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This year saw the release of Café Society, the latest film by Woody Allen. Set in the 1930's, it starred Jesse Eisenberg, Kristen Stewart and Steve Carell as three parts of an awkward love triangle.

Jesse Eisenberg is Bobby Dorfman, a young neurotic who moves to Los Angeles to work for his uncle Phil (Carell), a wealthy talent agent. Though he is tasked with small errands, he gets to opportunity to attend a lot of fancy parties and he soon falls in love with Phil's secretary Veronica (Stewart). What Bobby doesn't realise, however, is that Veronica is having an affair with Phil, who is unsure whether to leave his wife for her or not. This sort of plot is very reminiscent of other Woody Allen films so this new outing definitely suffers from some overly-familiar scenes here and there. The love triangle is only the focal point early on in the film as Bobby eventually moves back to New York where he starts working in a club run by his brother Ben, who happens to be a gangster.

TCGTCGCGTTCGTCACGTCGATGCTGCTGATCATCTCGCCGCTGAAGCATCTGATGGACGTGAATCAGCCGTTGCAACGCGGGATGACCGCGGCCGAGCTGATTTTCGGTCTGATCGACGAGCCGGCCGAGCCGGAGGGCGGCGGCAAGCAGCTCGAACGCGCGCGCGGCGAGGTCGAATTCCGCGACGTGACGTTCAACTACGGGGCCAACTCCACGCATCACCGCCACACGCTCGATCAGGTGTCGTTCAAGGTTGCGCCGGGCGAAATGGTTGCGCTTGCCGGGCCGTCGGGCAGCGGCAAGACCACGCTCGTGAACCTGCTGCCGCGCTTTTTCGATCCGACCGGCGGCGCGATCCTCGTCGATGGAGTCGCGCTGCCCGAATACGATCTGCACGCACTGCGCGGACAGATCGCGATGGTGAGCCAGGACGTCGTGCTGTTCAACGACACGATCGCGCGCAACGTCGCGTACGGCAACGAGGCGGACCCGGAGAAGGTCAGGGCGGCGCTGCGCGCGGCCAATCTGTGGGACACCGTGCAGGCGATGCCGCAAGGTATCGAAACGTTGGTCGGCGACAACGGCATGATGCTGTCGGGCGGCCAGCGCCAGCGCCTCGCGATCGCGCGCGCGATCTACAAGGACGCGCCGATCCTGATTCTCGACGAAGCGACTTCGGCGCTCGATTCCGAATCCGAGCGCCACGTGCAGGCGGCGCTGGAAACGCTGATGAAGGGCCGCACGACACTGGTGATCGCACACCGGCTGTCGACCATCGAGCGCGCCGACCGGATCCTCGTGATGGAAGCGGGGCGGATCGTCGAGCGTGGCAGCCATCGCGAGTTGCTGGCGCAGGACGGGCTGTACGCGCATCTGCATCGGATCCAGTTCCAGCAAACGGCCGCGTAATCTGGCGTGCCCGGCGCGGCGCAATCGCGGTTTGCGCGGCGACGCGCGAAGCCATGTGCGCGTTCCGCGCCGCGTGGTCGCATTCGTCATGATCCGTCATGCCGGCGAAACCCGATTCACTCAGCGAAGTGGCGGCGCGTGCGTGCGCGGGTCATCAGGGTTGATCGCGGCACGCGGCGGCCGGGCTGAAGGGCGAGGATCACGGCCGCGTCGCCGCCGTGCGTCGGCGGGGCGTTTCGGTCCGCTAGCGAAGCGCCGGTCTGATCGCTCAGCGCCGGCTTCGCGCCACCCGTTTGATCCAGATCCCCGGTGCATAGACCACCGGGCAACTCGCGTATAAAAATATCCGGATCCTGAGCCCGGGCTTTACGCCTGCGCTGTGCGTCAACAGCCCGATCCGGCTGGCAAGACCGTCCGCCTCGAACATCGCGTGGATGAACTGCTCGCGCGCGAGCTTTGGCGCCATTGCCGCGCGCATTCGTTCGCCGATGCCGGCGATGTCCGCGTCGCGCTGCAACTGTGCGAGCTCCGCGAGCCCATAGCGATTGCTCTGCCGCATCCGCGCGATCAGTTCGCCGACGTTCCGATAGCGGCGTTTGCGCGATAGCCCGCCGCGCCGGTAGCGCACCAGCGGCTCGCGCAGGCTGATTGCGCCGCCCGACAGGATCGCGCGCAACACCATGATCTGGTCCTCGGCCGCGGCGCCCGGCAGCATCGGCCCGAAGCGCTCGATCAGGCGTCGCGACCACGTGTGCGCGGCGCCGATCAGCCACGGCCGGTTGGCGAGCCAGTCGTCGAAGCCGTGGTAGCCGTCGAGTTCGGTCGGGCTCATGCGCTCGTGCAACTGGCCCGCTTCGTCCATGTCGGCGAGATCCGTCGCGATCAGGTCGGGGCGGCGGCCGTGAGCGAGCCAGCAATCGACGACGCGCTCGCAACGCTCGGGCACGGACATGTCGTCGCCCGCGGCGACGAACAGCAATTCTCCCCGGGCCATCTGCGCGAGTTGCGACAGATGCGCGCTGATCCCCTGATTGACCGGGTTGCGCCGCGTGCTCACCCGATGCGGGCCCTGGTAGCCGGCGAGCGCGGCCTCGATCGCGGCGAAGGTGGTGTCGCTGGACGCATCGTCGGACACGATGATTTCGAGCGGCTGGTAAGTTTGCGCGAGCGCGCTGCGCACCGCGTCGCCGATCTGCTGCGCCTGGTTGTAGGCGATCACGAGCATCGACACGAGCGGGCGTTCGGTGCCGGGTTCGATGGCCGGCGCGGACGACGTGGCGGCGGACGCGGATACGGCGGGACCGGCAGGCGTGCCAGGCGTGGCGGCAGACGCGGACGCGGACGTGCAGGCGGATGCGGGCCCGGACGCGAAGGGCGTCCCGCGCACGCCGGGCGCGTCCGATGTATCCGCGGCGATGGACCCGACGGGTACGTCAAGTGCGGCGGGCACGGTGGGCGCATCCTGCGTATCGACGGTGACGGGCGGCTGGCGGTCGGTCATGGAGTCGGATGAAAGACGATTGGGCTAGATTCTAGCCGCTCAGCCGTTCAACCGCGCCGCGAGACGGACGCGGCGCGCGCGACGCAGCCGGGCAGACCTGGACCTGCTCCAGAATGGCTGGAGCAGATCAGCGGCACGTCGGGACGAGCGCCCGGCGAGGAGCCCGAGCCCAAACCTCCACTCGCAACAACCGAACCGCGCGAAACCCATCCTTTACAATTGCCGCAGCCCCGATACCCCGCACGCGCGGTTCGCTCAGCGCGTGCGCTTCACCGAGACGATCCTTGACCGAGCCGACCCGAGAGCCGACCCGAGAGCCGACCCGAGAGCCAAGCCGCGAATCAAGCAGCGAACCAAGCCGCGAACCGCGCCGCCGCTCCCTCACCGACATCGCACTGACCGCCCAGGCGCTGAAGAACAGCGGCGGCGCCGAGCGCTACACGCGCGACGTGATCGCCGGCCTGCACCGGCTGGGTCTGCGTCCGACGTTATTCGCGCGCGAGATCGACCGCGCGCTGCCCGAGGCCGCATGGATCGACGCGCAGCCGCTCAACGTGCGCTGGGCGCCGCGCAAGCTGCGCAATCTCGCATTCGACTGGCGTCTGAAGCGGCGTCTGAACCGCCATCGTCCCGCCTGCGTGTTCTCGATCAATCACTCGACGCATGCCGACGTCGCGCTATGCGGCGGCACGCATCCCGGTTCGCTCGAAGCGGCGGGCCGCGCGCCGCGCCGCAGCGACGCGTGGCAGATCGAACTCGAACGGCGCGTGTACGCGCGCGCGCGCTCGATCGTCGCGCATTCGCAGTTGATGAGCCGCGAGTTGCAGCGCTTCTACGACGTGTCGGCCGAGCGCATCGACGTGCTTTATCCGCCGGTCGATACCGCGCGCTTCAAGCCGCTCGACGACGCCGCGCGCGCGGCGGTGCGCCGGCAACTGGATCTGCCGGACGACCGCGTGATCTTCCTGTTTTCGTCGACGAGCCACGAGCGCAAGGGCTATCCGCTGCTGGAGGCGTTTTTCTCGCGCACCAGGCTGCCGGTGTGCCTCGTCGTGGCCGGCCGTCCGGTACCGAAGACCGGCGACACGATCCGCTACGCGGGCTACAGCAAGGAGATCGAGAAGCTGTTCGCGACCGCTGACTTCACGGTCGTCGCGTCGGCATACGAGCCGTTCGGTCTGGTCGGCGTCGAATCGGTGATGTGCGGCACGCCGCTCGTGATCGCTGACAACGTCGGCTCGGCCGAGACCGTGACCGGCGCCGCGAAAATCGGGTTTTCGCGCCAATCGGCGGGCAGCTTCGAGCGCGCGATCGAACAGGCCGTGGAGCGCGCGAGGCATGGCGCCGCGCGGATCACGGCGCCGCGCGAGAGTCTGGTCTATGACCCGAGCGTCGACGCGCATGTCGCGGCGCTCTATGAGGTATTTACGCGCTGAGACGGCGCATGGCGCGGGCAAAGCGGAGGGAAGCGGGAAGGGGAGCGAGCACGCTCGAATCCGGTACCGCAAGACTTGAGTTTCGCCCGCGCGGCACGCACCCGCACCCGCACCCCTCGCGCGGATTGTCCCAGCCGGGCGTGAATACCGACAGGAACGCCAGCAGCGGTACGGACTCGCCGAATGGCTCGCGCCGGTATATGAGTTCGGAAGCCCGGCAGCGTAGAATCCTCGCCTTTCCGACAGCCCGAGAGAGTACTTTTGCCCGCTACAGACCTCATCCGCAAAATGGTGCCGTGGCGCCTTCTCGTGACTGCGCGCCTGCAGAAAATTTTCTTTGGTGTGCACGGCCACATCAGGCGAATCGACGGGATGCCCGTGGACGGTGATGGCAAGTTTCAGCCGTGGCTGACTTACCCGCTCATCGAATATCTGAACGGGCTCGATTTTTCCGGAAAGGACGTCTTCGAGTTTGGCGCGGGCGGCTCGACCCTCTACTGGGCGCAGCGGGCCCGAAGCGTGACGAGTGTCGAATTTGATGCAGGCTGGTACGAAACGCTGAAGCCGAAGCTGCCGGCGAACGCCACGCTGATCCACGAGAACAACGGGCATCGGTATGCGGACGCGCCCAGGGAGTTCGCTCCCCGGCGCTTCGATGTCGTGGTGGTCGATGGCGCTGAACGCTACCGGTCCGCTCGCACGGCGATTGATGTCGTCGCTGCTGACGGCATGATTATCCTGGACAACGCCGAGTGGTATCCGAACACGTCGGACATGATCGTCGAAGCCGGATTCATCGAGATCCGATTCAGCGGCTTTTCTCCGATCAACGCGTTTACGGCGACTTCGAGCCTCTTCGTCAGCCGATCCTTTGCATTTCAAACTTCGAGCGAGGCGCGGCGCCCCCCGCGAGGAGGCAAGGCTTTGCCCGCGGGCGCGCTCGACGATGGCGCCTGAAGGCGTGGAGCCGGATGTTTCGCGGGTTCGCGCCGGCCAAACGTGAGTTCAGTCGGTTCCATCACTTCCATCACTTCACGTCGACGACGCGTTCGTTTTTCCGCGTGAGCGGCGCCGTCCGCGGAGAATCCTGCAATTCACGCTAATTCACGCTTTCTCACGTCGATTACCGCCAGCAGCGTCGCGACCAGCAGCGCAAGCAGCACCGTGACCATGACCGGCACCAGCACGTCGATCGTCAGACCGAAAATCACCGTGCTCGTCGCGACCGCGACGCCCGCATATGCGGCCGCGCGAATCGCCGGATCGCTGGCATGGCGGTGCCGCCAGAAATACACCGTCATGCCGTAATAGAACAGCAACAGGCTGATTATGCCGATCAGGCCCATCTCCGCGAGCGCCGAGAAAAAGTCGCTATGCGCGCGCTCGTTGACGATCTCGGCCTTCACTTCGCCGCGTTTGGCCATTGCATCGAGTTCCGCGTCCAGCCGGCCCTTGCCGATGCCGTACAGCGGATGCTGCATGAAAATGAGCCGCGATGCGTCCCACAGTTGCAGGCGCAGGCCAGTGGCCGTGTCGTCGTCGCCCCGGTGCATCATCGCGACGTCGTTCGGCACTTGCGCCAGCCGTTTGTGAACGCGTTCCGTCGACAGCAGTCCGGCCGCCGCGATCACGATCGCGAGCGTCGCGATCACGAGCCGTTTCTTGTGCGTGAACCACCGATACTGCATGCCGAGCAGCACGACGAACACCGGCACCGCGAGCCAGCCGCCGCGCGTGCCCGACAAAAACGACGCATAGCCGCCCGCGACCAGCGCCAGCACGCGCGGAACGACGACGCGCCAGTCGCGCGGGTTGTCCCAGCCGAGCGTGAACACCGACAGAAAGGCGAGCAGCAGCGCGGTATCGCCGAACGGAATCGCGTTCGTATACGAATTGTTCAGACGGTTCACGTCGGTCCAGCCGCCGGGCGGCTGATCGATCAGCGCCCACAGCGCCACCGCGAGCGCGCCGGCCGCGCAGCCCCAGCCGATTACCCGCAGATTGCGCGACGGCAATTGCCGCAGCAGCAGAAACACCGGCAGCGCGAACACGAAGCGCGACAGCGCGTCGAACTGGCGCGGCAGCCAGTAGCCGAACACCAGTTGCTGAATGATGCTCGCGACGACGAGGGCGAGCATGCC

The interesting thing about Café Society is how it gradually merges Bobby's story with his brother's. A rather subtle parallel is drawn between how Ben, a criminal, is in the middle of a Jewish family with a religious side and a more humanist side and how Bobby himself is having to decide between pursuing his true love Veronica or settling with his new wife also called Veronica (Blake Lively). Had the film been a little more creative and unpredictable with its storytelling, this could have been fleshed out further and made for a fascinating gem. As it stands, this is a slight effort by the prolific director with a lot of interesting things to say but no unique way in which to say them. It's well made, the performances are all solid and it looks great but Café Society is more fun to think about than it is to sit through, especially with a particularly unenthusiastic narration by Allen himself.

Although it certainly could have done with more surprises plot-wise, Café Society remains one of Woody Allen's better recent efforts. It's definitely worth checking out but I wouldn't say it's essential viewing unless you're a fan of the filmmaker's work.

Good, not great.

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